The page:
Thousands of human and animal bones have been discovered inside an ancient cave.
The morbid discovery was made in the Umm Jirsan system, a series of lava tubes under the volcanic field of Harrat Khaybar in Saudi Arabia.
Researchers came across bones belonging to animals including cattle, horses, camels and rodents.
Three human skulls were also dug up.
A team of scientists believe the remains were carried there by hyenas over the past 7,000 years.
Study author Dr Mathew Stewart, from the Max Planck Institute for Chemical Ecology, tweeted: "This lava tube is chock-a-block with hundreds of thousands of beautifully preserved animal remains.”
The tube was first discovered in 2007, but scientists refused to enter after hearing growling noises coming from inside.
Researchers from the Saudi Geological Survey, King Saud University, and the German Max Planck Institute later entered the cave.
In one section dubbed the Wolf Den, the team uncovered 1,917 bones and teeth – some of which were nearly 7,000 years old.
Part of the study reads: “42% of bone has evidence for carnivore processing, which includes gnaw marks, gastric etching, and rounding from licking.
“Gnaw marks take the form of tooth pits.”
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The team analysed the location and frequency of cuts on the bones to determine how they were brought to the caves.
Dr Stewart added: “By studying the types of bone surface modifications, their frequencies, & locations, we conclude that the bones at Umm Jirsan were brought in by striped hyena.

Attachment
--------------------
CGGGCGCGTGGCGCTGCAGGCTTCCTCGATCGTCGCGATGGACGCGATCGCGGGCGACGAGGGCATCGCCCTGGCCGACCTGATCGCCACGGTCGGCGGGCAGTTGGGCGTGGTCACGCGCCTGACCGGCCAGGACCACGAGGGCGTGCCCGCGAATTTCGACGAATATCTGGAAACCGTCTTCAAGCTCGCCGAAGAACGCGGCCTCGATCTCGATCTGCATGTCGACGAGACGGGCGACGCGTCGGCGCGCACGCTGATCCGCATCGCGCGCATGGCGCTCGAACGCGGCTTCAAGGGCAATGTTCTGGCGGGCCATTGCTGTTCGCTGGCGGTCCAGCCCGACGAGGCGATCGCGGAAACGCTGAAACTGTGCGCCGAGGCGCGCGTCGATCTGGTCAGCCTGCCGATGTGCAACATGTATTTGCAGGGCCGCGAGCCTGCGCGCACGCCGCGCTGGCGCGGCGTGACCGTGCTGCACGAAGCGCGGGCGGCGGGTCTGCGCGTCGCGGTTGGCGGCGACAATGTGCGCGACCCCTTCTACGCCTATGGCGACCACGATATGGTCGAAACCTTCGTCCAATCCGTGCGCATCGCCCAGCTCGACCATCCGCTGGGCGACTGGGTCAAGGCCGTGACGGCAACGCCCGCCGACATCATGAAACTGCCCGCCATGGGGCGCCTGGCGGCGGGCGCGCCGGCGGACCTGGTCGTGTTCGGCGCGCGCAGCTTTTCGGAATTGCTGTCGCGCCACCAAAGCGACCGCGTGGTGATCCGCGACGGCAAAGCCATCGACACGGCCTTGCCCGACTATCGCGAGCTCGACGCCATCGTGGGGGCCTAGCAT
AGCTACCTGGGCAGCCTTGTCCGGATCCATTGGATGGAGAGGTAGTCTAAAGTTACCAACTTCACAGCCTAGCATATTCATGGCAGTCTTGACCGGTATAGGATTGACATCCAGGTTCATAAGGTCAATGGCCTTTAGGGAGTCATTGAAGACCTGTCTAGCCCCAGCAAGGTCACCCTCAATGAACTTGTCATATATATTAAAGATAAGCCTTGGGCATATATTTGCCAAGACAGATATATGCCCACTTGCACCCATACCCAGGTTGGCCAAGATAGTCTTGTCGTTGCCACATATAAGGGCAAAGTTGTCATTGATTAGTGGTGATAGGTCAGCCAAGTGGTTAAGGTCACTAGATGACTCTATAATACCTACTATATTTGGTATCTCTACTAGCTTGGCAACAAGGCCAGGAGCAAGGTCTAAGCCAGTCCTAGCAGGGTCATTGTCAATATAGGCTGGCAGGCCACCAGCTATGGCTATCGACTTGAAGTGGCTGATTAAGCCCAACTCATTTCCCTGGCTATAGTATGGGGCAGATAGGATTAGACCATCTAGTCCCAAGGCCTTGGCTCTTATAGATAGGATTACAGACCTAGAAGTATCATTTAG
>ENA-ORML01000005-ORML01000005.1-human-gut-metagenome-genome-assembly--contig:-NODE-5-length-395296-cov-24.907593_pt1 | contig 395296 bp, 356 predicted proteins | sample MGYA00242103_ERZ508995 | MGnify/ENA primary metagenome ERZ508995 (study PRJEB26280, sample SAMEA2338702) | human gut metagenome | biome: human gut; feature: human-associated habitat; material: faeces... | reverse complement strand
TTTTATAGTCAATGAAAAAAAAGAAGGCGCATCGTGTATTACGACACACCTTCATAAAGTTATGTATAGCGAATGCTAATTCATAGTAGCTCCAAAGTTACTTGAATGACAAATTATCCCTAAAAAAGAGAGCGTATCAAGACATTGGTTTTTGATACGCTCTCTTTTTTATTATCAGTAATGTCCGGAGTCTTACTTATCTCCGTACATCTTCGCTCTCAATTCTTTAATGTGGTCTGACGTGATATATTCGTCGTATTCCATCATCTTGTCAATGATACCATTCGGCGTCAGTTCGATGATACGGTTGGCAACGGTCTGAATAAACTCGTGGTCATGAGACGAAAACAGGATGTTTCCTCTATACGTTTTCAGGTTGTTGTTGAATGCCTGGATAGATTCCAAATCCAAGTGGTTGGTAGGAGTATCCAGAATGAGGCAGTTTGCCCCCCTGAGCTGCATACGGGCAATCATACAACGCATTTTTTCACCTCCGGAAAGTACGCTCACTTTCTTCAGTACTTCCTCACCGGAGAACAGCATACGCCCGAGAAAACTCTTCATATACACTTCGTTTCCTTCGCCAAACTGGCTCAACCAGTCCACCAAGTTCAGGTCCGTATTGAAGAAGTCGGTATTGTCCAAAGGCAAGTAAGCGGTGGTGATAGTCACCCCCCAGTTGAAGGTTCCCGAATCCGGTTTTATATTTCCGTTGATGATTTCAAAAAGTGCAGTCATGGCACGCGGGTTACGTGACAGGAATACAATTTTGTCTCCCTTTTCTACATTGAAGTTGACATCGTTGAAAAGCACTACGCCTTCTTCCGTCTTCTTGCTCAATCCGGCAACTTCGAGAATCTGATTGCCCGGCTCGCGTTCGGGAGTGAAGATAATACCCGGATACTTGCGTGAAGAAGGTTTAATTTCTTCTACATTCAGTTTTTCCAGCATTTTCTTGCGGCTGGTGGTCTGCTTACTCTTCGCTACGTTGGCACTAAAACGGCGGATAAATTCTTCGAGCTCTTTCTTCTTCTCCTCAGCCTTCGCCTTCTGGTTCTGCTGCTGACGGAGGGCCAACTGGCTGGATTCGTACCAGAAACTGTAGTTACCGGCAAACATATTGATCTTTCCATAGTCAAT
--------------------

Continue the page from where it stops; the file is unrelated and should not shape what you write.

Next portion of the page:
“These critters are avid collectors of bones, which they transport to dens to be consumed, fed to young, or cached.”
The study was published in Archaeological and Anthropological Sciences.
In May, a mass grave with the remains of 215 abducted children was found on the grounds of an old residential school in Canada.
The Tk'emlups te Secwepemc First Nation, an indigenous group, used a radar to detect the remains on the property in British Columbia.
The Kamloops Indian residential school was established in 1890, and founded by the Roman Catholic church to encourage indigenous children to integrate into Canadian society.
The group's chief Rosanne Casimir said the community suspected there was a burial site at the school for a long time.
Some of the remains were of children as young as three years old.
They were taken from their families and sent to schools where they were forbidden to practice their native culture or speak their native language.
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